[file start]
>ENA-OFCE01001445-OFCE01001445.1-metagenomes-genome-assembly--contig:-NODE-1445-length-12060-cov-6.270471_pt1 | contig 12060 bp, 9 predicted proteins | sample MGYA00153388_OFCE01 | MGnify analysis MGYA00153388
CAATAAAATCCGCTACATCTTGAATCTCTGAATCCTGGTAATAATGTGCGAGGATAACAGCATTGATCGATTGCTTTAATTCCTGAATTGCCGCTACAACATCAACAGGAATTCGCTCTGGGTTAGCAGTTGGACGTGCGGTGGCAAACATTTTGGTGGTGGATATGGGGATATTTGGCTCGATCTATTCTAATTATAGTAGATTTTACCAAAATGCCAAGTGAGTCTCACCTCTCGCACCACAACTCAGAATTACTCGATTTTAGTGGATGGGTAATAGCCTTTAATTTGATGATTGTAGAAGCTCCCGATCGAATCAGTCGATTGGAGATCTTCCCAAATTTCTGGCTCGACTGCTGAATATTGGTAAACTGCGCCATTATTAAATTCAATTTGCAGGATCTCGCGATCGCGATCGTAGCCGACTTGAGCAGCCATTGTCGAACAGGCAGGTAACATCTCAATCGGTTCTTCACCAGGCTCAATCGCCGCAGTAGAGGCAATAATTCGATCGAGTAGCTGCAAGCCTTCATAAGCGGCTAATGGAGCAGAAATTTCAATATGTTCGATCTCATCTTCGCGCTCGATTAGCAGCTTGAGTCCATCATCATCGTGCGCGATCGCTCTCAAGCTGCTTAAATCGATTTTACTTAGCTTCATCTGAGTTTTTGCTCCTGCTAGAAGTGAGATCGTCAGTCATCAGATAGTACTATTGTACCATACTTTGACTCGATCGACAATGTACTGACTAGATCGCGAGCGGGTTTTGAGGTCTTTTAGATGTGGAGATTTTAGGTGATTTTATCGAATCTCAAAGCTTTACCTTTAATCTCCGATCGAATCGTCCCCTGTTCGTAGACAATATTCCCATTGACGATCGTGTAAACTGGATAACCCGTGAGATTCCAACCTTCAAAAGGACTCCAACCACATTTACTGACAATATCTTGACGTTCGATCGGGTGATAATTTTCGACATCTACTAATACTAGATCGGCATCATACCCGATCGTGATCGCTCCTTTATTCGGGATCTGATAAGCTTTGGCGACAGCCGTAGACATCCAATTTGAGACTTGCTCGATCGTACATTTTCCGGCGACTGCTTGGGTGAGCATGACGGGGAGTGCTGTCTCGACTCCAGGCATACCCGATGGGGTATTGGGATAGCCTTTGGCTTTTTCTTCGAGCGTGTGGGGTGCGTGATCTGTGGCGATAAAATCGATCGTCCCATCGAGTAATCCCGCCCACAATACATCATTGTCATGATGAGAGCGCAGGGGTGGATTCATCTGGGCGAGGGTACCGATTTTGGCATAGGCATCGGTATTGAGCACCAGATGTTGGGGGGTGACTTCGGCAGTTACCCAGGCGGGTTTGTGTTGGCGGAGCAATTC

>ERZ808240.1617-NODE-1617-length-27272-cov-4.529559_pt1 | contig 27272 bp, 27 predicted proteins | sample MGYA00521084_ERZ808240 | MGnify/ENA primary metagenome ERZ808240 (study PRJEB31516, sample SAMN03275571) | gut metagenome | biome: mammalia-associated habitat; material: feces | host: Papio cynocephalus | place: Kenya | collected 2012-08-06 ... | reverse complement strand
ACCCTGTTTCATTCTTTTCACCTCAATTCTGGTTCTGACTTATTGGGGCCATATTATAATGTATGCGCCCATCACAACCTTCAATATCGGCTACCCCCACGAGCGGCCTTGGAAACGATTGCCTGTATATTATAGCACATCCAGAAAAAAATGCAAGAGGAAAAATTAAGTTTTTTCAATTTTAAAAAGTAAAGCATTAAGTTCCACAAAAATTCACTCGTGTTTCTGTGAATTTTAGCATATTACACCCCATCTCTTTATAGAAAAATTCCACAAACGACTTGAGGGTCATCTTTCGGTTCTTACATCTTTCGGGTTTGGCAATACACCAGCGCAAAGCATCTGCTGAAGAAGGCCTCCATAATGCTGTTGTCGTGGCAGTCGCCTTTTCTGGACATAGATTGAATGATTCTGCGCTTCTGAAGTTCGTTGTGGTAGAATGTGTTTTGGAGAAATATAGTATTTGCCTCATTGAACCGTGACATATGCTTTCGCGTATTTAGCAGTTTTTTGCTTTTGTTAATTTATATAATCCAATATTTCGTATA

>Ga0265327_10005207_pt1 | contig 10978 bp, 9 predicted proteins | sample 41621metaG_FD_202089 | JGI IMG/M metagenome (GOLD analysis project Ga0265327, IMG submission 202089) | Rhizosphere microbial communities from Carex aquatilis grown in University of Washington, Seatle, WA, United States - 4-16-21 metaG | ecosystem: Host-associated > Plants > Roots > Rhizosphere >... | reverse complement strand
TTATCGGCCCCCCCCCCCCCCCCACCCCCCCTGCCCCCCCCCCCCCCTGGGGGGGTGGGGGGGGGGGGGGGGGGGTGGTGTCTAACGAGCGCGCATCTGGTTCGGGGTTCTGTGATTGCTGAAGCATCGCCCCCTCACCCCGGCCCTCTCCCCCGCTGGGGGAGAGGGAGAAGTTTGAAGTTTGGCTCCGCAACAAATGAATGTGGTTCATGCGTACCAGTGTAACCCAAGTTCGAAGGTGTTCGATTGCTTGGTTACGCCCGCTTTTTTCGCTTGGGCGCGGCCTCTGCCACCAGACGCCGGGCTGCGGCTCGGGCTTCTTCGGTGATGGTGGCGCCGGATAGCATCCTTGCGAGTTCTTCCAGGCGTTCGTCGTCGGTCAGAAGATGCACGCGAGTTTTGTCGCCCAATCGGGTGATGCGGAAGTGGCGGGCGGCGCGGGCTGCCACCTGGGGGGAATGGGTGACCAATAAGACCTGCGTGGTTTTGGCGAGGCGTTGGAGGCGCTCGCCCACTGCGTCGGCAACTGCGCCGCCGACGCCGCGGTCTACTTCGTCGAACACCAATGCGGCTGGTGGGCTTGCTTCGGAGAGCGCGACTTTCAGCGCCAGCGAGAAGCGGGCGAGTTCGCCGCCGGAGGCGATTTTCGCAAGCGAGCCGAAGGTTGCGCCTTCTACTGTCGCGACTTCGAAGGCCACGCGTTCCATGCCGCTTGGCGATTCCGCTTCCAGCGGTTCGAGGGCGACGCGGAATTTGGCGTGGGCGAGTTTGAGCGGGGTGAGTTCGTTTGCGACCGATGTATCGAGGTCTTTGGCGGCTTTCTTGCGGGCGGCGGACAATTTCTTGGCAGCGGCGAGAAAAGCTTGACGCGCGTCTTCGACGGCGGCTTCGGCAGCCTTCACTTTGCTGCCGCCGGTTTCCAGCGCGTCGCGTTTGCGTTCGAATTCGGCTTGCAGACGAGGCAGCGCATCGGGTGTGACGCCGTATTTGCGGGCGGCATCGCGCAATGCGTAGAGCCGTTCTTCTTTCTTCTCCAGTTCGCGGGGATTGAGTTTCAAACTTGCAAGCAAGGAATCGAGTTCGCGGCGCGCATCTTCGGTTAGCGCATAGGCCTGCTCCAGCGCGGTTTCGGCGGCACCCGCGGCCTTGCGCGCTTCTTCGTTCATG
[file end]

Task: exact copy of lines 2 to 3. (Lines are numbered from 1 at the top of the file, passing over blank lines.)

CAATAAAATCCGCTACATCTTGAATCTCTGAATCCTGGTAATAATGTGCGAGGATAACAGCATTGATCGATTGCTTTAATTCCTGAATTGCCGCTACAACATCAACAGGAATTCGCTCTGGGTTAGCAGTTGGACGTGCGGTGGCAAACATTTTGGTGGTGGATATGGGGATATTTGGCTCGATCTATTCTAATTATAGTAGATTTTACCAAAATGCCAAGTGAGTCTCACCTCTCGCACCACAACTCAGAATTACTCGATTTTAGTGGATGGGTAATAGCCTTTAATTTGATGATTGTAGAAGCTCCCGATCGAATCAGTCGATTGGAGATCTTCCCAAATTTCTGGCTCGACTGCTGAATATTGGTAAACTGCGCCATTATTAAATTCAATTTGCAGGATCTCGCGATCGCGATCGTAGCCGACTTGAGCAGCCATTGTCGAACAGGCAGGTAACATCTCAATCGGTTCTTCACCAGGCTCAATCGCCGCAGTAGAGGCAATAATTCGATCGAGTAGCTGCAAGCCTTCATAAGCGGCTAATGGAGCAGAAATTTCAATATGTTCGATCTCATCTTCGCGCTCGATTAGCAGCTTGAGTCCATCATCATCGTGCGCGATCGCTCTCAAGCTGCTTAAATCGATTTTACTTAGCTTCATCTGAGTTTTTGCTCCTGCTAGAAGTGAGATCGTCAGTCATCAGATAGTACTATTGTACCATACTTTGACTCGATCGACAATGTACTGACTAGATCGCGAGCGGGTTTTGAGGTCTTTTAGATGTGGAGATTTTAGGTGATTTTATCGAATCTCAAAGCTTTACCTTTAATCTCCGATCGAATCGTCCCCTGTTCGTAGACAATATTCCCATTGACGATCGTGTAAACTGGATAACCCGTGAGATTCCAACCTTCAAAAGGACTCCAACCACATTTACTGACAATATCTTGACGTTCGATCGGGTGATAATTTTCGACATCTACTAATACTAGATCGGCATCATACCCGATCGTGATCGCTCCTTTATTCGGGATCTGATAAGCTTTGGCGACAGCCGTAGACATCCAATTTGAGACTTGCTCGATCGTACATTTTCCGGCGACTGCTTGGGTGAGCATGACGGGGAGTGCTGTCTCGACTCCAGGCATACCCGATGGGGTATTGGGATAGCCTTTGGCTTTTTCTTCGAGCGTGTGGGGTGCGTGATCTGTGGCGATAAAATCGATCGTCCCATCGAGTAATCCCGCCCACAATACATCATTGTCATGATGAGAGCGCAGGGGTGGATTCATCTGGGCGAGGGTACCGATTTTGGCATAGGCATCGGTATTGAGCACCAGATGTTGGGGGGTGACTTCGGCAGTTACCCAGGCGGGTTTGTGTTGGCGGAGCAATTC

>ERZ808240.1617-NODE-1617-length-27272-cov-4.529559_pt1 | contig 27272 bp, 27 predicted proteins | sample MGYA00521084_ERZ808240 | MGnify/ENA primary metagenome ERZ808240 (study PRJEB31516, sample SAMN03275571) | gut metagenome | biome: mammalia-associated habitat; material: feces | host: Papio cynocephalus | place: Kenya | collected 2012-08-06 ... | reverse complement strand